I'm pretty diligent about my garden housekeeping, but once the season really gets underway, my morning walk reveals that the "weedlings" that escaped my plucking have firmly taken root amongst my lovelies. Dandelions are the worst culprits, since the tap root usually defies coming out in one piece. Most weeds are best pulled, if possible, but when you have one growing in close proximity to your plants, you must consider the dangers of using weed killer sprays. Whether you use simple vinegar solution (which will kill or damage anything it touches) or commercial products, this handy spray-safe tool will prevent over-spray and wind-drift problems.
You will need:
A clean plastic milk jug or similar container with cap and handle
1) On the shoulder of the jug, draw a 2-inch circle. Position the circle based on whether you will spray with your right hand or your left.
Now draw a line around the base of the container at a point that will allow it to stand up by itself.
2) Cut the circle first. Use the paring knife to start a hole, then finish cutting with scissors.
3) Again, use the knife to start a hole, then cut off the bottom.
As I stated before, I'm usually diligent about weed-pulling, so I didn't have a dandelion to use for a demonstration.
4) I would ordinarily just pull this oxalis that is nestled up against my prize daylilies, but it will work to show the concept of the spray guard.
5) Moving the daylily leaves carefully out of the way, I positioned the spray-guard directly over the oxalis. (A small Columbine plant is also close by.)
Place the nozzle of the spray well inside the hole and direct the weed killer onto the plant. Use as little as possible--don't drench the weed.
Always check the conditions under which a product is to be used. Some weed killers require 24 hours of dry weather or direct sunlight after application in order to be effective.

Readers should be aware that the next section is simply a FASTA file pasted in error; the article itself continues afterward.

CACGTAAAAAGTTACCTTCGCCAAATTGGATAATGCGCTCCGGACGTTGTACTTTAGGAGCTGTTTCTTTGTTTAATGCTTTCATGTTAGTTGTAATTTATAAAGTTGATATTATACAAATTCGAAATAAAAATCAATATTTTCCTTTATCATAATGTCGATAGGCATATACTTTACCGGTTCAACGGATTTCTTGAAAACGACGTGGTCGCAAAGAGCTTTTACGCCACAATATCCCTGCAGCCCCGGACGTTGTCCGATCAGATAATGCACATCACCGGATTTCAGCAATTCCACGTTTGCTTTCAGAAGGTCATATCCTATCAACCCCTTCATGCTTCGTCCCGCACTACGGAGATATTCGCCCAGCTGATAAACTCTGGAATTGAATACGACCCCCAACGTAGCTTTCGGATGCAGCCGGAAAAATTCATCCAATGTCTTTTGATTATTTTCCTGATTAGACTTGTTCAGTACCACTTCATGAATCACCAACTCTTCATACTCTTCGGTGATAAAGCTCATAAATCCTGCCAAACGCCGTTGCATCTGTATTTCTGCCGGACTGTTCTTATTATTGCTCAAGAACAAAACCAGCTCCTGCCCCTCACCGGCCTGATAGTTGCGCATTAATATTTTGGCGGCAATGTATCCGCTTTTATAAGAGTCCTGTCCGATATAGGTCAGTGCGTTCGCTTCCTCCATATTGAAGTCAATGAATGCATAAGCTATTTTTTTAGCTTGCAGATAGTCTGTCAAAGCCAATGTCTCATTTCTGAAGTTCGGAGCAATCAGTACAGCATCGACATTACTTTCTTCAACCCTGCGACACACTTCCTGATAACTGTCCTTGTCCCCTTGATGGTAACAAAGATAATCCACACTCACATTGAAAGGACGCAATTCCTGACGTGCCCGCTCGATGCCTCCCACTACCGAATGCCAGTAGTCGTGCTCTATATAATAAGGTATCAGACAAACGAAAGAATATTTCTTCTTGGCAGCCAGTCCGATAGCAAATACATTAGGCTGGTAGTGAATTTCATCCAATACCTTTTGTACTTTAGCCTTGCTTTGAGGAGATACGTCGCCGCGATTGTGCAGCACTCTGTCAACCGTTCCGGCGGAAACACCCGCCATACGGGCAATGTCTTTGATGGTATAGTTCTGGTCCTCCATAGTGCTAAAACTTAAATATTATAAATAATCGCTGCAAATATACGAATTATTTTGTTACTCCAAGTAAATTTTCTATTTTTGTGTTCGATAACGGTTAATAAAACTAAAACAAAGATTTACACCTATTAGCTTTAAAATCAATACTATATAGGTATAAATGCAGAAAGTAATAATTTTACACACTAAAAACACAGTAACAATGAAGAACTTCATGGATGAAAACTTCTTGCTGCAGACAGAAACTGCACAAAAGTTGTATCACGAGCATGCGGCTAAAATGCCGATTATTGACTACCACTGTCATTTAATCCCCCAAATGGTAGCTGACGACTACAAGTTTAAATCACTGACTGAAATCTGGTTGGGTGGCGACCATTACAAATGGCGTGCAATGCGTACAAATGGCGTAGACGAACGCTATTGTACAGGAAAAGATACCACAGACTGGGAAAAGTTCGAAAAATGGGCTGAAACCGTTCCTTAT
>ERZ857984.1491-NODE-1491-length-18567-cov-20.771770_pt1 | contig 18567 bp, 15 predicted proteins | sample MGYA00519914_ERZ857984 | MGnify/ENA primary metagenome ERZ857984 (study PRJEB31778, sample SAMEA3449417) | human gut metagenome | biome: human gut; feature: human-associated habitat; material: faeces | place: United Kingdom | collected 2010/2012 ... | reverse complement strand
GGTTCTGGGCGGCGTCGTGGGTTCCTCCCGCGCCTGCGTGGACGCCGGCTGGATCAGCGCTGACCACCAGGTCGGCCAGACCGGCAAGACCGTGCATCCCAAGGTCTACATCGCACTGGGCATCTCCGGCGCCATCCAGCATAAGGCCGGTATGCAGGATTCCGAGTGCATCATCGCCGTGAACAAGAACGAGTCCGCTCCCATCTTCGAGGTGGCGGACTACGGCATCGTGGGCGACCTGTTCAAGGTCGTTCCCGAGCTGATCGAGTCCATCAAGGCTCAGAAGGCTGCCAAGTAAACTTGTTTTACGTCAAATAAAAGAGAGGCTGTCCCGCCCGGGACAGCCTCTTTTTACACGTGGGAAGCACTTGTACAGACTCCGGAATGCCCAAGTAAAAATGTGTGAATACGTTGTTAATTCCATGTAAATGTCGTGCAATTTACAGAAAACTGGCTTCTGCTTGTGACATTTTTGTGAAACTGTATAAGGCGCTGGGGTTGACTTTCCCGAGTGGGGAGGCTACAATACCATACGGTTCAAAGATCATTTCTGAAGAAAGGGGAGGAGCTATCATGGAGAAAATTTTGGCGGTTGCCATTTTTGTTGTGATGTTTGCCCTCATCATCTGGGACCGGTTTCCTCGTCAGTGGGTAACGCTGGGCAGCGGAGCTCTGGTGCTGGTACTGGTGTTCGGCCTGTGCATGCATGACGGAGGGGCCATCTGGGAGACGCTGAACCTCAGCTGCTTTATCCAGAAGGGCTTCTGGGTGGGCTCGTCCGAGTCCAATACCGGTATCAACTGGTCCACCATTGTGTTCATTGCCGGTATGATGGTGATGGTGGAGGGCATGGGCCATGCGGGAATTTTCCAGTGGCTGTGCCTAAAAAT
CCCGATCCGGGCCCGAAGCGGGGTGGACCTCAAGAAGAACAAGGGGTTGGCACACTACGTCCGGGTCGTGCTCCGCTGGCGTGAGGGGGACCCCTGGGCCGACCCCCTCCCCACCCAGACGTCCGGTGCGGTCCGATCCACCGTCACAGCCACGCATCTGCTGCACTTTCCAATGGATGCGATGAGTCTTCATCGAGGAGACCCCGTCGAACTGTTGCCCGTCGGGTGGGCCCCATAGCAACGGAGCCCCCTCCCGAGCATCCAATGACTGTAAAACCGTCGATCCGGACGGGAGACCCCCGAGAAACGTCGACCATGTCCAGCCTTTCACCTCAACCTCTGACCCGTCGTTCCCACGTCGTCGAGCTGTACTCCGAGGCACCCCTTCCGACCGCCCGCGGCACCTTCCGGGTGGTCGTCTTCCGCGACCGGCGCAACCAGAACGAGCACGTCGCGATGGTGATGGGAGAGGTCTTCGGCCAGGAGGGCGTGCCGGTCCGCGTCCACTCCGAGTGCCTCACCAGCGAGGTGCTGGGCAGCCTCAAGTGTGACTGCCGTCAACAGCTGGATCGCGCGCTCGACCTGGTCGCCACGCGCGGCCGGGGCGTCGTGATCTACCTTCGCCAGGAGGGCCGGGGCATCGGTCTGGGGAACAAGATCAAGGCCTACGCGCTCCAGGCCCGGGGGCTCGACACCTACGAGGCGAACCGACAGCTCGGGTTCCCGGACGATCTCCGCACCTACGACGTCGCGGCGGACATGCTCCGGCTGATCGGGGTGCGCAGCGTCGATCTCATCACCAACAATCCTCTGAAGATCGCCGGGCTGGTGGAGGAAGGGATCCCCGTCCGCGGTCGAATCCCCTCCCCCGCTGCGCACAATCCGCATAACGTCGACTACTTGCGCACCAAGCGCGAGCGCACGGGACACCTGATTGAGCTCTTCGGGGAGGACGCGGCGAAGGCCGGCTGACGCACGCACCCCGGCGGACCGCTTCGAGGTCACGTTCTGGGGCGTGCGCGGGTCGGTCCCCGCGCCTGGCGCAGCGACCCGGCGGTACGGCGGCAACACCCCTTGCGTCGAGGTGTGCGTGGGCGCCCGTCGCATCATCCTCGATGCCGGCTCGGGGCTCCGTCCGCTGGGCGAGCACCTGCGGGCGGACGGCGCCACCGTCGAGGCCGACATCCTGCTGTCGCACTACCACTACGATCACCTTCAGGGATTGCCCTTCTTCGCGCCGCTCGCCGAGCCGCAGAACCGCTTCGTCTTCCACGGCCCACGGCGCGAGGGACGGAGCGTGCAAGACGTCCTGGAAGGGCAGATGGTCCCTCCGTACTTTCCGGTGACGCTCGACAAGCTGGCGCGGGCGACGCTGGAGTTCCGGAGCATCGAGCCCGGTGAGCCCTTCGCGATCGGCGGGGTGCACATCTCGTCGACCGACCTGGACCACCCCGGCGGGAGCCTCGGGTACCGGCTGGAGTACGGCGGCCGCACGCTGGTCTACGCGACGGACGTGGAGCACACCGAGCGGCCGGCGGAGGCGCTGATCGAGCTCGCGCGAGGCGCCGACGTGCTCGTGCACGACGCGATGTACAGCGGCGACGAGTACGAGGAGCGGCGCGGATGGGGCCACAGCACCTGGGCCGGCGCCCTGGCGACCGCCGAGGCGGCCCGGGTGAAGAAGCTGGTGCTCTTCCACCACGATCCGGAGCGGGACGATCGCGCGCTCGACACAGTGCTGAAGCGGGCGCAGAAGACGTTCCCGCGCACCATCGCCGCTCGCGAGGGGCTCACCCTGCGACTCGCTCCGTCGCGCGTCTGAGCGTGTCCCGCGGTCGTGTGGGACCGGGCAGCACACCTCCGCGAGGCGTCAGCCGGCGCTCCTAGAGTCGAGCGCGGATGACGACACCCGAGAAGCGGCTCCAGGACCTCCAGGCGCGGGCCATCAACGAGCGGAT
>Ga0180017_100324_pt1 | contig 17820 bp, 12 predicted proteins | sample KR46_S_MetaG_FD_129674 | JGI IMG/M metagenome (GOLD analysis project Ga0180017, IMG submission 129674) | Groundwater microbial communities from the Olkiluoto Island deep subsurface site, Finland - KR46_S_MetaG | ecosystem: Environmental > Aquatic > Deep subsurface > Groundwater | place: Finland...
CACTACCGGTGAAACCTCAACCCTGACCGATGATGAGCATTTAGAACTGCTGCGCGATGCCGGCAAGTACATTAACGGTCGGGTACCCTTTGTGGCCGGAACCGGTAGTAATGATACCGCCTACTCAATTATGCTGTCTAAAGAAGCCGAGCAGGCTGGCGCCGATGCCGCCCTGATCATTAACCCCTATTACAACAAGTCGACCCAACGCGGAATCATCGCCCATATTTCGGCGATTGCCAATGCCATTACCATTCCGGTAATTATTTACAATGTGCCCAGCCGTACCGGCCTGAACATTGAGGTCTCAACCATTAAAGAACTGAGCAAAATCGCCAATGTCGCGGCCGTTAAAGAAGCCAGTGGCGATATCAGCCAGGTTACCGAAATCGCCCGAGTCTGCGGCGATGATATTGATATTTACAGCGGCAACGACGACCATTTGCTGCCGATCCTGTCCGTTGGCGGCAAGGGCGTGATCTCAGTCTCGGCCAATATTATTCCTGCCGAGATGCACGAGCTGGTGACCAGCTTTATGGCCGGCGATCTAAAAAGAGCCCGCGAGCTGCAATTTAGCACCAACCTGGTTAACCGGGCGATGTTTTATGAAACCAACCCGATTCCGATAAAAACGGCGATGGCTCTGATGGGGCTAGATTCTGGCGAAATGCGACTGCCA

The main advantage of the spray-guard is that you can apply the product any time, whether the wind is blowing or not!
For insect control, use the spray-guard the same way, but make your rounds in the early morning or at dusk when beneficial insects are not active (bees, butterflies, etc.). I recently discovered aphids on the new growth of a dwarf weeping crabapple. I slipped the spray-guard over those branch tips and sprayed them with organic insecticidal soap. The next day, all the aphids were dead.
Plain old cider vinegar is one of the best weed killers I know. Used full strength, it's perfect for cracks and crevices.
Insecticidal soaps work with nature by disrupting an insect's cell membranes, thereby killing it by dehydration. This is not a new concept--soap has historically been used as an all-purpose pesticide. It must be diluted with water, or it will also kill nearby vegetation. The important key here is to use SOAP, not detergent. Mix 2 tablespoons of liquid soap into 1 quart of water and use as needed.
Deer Problems? I was thrilled to find this recipe for home-made egg-based deer repellent, courtesy of Colorado State University Extension. It really works! And it lasts up to three months, even with rain. In early April, my emerging hostas and sedum were chewed to the ground. I made this repellent and sprayed what was left of them, plus every other tender plant that was accessible to the local deer population. I haven't re-applied the solution and we've had torrential rains the past two months, so these photos are proof!
Make a solution of 20-percent whole eggs and 80-percent water. I purchased processed egg product with yolk (EggBeaters(r) or similar brand). If you wish to use whole fresh eggs, you must remove the white membrane (chalaza) that covers the yolk, which isn't particularly easy. The cartons of egg product have already been strained.
We all can do our part to protect our planet's resources and wildlife, and as gardeners, we have a vested interest in our own little corner of that world.